Jet Airways CEO Sanjiv Kapoor travels on an Air India flight and shares his experience

Kapoor was traveling with his son on an Air India Delhi-Bombay flight AI863. In a series of tweets, Kapoor shared his experience and the issues he faced when his prepaid seat was changed at the last moment. He also added that apart from him, another family was also facing a similar problem and they were forced to sit separately.

In a series of Tweets, he wrote: “Flying @airindiain with my son, AI863 DEL-BOM. Paid for 7DF seats. web registered. You have BP mobile. No bags, straight to the door. So far, so good. However, at the gate I was told that I had been moved to 18B. asked why? They say no idea, I can’t do anything, you should have checked in at the counters!”

“Another family with children and with pre-booked and pre-paid seats in row 7 also separated and scattered around the cabin. I think what triggered this was a plane downgauge, from 321 to 320. However, people ok even PNR were unprotected together, and bad gate staff at their wits end,” a- he writes.

“A lot of uniformed personnel are flying on this flight. I was told there was nothing they could do to get me an aisle seat that I had paid for, or any other non-middle seat. I suggested they could maybe reinstall the staff. Voila, they typed furiously, and scribbled 6A in my BP. I don’t know who was reinstalled,” he wrote.

“My son finally offered his place to the family so that at least the mother could sit near her children. The dad couldn’t get a place with the family,” he added.

Mr. Kapoor also listed some lessons learned regarding reassignments. Apart from that, he also shared 3 rules.

“Lots of lessons to learn here on how to handle seat reassignments when the plane changes. Rule #1: Protect passengers who have paid for their seat, in the same type of seat. #2: Keep those in the same PNR together. #3. Make sure non-rev staff don’t get paid seats per revenue pax,” the tweet read.

Kapoor added that learnings will be discussed with Jet Airways staff as we need to get the basics right and the little things make a big difference.

Read also : Air India saw 184 technical issues in the past year, IndiGo 98, SpiceJet 77: Center

“This will all be part of the briefing to Jetairways staff. We need to have the basics right. It’s those little things that make a big difference. And my condolences to the gate staff and crew are off to sort out the mess. “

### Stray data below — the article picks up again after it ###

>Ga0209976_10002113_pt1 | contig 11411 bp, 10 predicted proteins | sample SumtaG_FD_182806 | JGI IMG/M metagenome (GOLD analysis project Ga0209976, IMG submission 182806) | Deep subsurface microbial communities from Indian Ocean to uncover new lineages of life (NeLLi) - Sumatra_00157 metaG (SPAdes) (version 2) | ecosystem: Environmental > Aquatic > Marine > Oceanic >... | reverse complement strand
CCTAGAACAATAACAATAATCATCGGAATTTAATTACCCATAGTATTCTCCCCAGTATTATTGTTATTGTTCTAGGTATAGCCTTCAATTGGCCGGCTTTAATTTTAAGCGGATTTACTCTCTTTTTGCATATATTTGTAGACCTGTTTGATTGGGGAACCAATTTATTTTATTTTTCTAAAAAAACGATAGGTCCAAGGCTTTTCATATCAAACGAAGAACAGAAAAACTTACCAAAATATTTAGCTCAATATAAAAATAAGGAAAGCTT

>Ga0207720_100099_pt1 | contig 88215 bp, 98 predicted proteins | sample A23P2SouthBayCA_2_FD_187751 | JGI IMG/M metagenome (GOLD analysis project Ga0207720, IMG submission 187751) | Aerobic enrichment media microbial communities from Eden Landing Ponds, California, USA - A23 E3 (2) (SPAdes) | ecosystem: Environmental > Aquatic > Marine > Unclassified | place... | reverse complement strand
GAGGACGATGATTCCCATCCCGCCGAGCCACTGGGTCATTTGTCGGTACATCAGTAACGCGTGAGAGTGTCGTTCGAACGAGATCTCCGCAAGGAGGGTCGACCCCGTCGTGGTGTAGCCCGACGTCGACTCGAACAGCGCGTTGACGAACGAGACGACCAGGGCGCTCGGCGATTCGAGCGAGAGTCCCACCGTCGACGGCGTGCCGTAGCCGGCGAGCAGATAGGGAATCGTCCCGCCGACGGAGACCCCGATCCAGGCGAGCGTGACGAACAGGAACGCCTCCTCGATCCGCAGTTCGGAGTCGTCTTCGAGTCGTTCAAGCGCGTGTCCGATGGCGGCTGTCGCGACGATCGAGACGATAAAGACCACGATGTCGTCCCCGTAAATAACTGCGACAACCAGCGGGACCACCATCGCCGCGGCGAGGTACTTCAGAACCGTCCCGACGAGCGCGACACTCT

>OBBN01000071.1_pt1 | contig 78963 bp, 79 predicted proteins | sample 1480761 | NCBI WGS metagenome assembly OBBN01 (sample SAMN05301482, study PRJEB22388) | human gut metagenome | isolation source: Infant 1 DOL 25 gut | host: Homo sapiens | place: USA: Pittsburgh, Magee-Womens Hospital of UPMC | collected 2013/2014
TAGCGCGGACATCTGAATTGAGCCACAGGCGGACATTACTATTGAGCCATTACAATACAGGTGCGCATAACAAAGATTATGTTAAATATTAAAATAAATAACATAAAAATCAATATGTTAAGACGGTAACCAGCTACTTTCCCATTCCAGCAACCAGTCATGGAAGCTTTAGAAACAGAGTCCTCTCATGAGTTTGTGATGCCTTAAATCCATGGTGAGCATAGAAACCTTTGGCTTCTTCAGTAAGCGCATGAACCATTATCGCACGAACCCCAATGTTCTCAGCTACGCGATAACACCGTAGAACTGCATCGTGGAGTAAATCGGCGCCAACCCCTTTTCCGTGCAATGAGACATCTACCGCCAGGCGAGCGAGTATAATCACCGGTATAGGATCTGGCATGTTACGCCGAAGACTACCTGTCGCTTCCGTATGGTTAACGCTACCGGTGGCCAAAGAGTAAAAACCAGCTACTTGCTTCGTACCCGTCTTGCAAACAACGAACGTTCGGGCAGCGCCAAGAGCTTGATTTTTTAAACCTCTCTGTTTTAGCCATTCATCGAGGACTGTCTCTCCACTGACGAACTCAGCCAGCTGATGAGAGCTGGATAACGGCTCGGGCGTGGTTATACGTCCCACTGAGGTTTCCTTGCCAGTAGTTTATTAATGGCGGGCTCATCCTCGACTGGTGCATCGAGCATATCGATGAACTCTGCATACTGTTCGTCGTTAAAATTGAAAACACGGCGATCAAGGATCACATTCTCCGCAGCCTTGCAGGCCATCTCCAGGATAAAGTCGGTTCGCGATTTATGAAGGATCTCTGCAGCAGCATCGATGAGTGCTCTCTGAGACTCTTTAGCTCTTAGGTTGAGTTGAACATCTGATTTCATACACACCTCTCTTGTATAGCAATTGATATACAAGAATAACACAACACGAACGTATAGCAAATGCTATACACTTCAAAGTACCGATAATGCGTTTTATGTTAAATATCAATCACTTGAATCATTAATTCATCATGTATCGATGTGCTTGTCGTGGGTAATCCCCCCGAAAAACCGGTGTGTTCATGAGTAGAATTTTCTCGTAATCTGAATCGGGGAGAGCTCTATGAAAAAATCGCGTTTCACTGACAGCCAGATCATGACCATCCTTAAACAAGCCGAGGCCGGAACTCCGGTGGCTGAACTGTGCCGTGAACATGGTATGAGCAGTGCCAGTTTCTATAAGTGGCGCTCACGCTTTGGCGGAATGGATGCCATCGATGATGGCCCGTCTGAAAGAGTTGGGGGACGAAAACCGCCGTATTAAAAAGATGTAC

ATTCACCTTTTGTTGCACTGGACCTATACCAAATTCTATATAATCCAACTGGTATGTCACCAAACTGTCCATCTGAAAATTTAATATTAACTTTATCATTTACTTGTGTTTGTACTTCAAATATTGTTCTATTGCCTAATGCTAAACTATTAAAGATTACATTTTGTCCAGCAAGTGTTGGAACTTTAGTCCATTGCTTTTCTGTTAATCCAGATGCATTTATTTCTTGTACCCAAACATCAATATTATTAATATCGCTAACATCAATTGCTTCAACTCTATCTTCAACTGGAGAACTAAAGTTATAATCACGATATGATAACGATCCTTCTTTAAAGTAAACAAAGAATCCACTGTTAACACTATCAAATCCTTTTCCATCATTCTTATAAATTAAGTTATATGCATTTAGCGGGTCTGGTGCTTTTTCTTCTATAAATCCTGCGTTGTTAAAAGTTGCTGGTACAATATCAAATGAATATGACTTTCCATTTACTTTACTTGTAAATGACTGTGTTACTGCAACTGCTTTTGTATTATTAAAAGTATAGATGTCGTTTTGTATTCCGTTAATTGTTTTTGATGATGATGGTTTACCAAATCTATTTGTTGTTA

He also credited with saying the flight was on time and also appreciated that the economy class lunch was good.

Read also : Air India will operate 24 additional domestic flights from August 20. Check routes

“However, the credit goes: the flight was right on time (actually early), 100% full, and the lunch in economy class was good – catering has always been a strong point for Air India. In fact, the last time I flew on AI DEL-BOM was their last 747 flight on March 10, 2021,” he said.

A few hours after the tweet, Air India replied to him saying, “We are very sorry to hear about your experience Mr Kapoor. This is certainly preventable. We appreciate Shiv’s understanding of the situation and his empathy for the family. We look for the root cause to avoid recurrences. I hope to serve you better in the near future.”

In March 2022, Sanjiv Kapoor, a veteran aviation executive who helped lead SpiceJet Ltd through a turbulent period, was appointed Managing Director (CEO) of Jet Airways (India) Ltd.

Earlier in May, the CEO announced that the carrier will have the best possible app, website and IT systems and services this time around, “but without losing the human touch”. Kapoor said employees should focus on professionalism and this time the airline will be more customer-focused.

Kapoor had said in an email to his employees: “Human interaction cannot be entirely replaced by technology – it must always be there as a backup, especially when things go wrong (during irregular operations , etc.).

Air India, which was a government-owned airline earlier this year, has now become a private entity. After 69 years of management as a government entity, the airline returned to the Tata Group on January 27.

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